ON February 6, 1756, Esther Burr was "unexpectedly delivered of a Son," and "had a fine time altho it pleased God in infinite wisdome so to order it that Mr. Burr was from home." But, she rattled on, "I had a very quick & good time. A very good laying in till a but 3 weeks, then I had the Canker very bad, & before I had recovered of that my little Aaron (for so we call him) was taken very Sick so [that] for some days we did not expect his life. He has never been so well Since tho he is comfortable at present."1 His sister Sally was almost two now. There were to be no more children. Tragedy was lurking in the shadows.

But the protagonists did not know it at the time. They were still at Newark, in the parsonage at the juncture of Broad and William. The College buildings were growing slowly. Esther Burr was in raptures over them. "The College," she exclaims lyrically, "is a Famious building I assure you & the most commodious of any of the Colleges as well as much the largest of any upon the Continent. There is Somthing very Striking in it & a grandure & yet a Simplicity [that] cant well be expressed."2

Her husband was noticeably more controlled in his enthusiasms.

"We have begun a Building at Princeton," he wrote his Scotch correspondent, "which contains a Hall Library & Rooms to accommodate about an 100 Students, tho it will not any more of it be finished than is absolutely necessary at present, with an house for the President. We do everything in the plainest & cheapest manner, as far as is consistent with Decency & Convenience, having no superfluous ornaments." But he is satisfied. The students are behaving well. There are, in fact, some among them "that give good evidences of real Piety, & a prospect of special Usefullness in the Churches of Christ."3 That, after all, was the all-important thing: The training of missionaries to spread the new unrest, the inner agitation, to all America.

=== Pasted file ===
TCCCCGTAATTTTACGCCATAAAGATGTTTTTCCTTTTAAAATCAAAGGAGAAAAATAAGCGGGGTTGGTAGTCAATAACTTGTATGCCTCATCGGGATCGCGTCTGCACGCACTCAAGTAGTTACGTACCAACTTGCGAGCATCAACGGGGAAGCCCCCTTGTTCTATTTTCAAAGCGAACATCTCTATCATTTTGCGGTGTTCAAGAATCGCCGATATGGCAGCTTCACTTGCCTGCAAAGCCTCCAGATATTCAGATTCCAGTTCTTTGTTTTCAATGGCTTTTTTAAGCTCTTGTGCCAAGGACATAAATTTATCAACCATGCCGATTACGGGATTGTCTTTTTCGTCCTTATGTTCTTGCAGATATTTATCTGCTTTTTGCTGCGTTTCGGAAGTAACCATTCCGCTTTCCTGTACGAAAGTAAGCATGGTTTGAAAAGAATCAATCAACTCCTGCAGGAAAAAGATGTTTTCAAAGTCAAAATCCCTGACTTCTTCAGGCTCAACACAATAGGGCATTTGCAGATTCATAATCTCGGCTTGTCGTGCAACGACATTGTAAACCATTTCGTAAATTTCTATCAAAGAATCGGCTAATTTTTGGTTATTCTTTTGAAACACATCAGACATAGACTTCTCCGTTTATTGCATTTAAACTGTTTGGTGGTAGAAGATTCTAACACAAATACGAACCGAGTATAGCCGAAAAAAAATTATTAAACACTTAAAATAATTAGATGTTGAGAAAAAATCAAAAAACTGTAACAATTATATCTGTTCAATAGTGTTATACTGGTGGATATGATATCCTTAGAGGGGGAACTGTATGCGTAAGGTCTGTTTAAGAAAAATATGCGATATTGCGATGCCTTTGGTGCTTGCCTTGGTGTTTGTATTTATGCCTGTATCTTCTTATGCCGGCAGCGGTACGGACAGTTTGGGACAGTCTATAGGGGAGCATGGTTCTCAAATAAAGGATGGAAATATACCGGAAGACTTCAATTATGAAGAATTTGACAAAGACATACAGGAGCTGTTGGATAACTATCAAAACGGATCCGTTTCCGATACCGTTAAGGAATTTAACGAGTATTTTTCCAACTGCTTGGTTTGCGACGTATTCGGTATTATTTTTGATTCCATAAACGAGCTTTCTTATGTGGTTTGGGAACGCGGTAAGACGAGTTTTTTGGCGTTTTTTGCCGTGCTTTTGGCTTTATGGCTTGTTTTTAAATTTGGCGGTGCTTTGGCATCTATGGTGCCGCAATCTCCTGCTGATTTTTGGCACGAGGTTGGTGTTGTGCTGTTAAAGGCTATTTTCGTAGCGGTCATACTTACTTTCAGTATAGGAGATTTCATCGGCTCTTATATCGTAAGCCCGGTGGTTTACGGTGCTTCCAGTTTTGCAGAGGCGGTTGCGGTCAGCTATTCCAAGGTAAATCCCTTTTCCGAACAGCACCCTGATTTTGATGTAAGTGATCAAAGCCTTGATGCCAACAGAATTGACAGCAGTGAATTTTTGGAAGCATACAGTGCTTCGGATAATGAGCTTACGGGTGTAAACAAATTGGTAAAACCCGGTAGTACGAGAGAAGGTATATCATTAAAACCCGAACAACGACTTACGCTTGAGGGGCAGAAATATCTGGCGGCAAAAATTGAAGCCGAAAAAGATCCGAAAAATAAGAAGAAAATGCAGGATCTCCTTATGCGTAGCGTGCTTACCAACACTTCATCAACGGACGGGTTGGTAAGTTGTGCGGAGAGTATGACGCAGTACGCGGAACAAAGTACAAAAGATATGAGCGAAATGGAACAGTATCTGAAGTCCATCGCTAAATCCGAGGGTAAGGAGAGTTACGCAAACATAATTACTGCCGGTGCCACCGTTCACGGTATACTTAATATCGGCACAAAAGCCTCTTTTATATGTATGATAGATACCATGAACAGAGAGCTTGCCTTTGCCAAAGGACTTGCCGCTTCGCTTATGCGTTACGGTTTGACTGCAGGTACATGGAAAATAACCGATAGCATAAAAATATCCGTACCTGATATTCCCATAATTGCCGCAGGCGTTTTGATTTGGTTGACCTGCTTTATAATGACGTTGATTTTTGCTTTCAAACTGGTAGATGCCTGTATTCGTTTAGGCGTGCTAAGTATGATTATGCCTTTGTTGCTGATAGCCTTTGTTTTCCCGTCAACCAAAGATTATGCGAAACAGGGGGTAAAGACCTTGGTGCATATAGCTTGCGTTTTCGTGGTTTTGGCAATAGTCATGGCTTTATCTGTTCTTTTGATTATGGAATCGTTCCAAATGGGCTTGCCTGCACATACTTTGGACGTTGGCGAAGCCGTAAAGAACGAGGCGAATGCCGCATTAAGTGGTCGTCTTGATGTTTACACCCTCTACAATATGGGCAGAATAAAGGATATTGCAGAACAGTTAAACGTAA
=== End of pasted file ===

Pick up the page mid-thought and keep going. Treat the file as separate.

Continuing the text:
Little Aaron was only six months old when a company of soldiers was quartered on the parsonage unexpectedly. Esther was not pleased. That night she scribbled in her diary:" 50 Soldiers to


Notes for this page

Add a new note
If you are trying to select text to create highlights or citations, remember that you must now click or tap on the first word, and then click or tap on the last word.
Loading One moment ...
Project items
Cite this page

Cited page

Citations are available only to our active members.
Sign up now to cite pages or passages in MLA, APA and Chicago citation styles.

Cited page

Bookmark this page
Aaron Burr: A Biography


Text size Smaller Larger
Search within

Search within this book

Look up

Look up a word

  • Dictionary
  • Thesaurus
Please submit a word or phrase above.
Print this page

Print this page

Why can't I print more than one page at a time?

While we understand printed pages are helpful to our users, this limitation is necessary to help protect our publishers' copyrighted material and prevent its unlawful distribution. We are sorry for any inconvenience.
Full screen
/ 564

matching results for page

Cited passage

Citations are available only to our active members.
Sign up now to cite pages or passages in MLA, APA and Chicago citation styles.

Cited passage

Welcome to the new Questia Reader

The Questia Reader has been updated to provide you with an even better online reading experience.  It is now 100% Responsive, which means you can read our books and articles on any sized device you wish.  All of your favorite tools like notes, highlights, and citations are still here, but the way you select text has been updated to be easier to use, especially on touchscreen devices.  Here's how:

1. Click or tap the first word you want to select.
2. Click or tap the last word you want to select.

OK, got it!

Thanks for trying Questia!

Please continue trying out our research tools, but please note, full functionality is available only to our active members.

Your work will be lost once you leave this Web page.

For full access in an ad-free environment, sign up now for a FREE, 1-day trial.

Already a member? Log in now.

Are you sure you want to delete this highlight?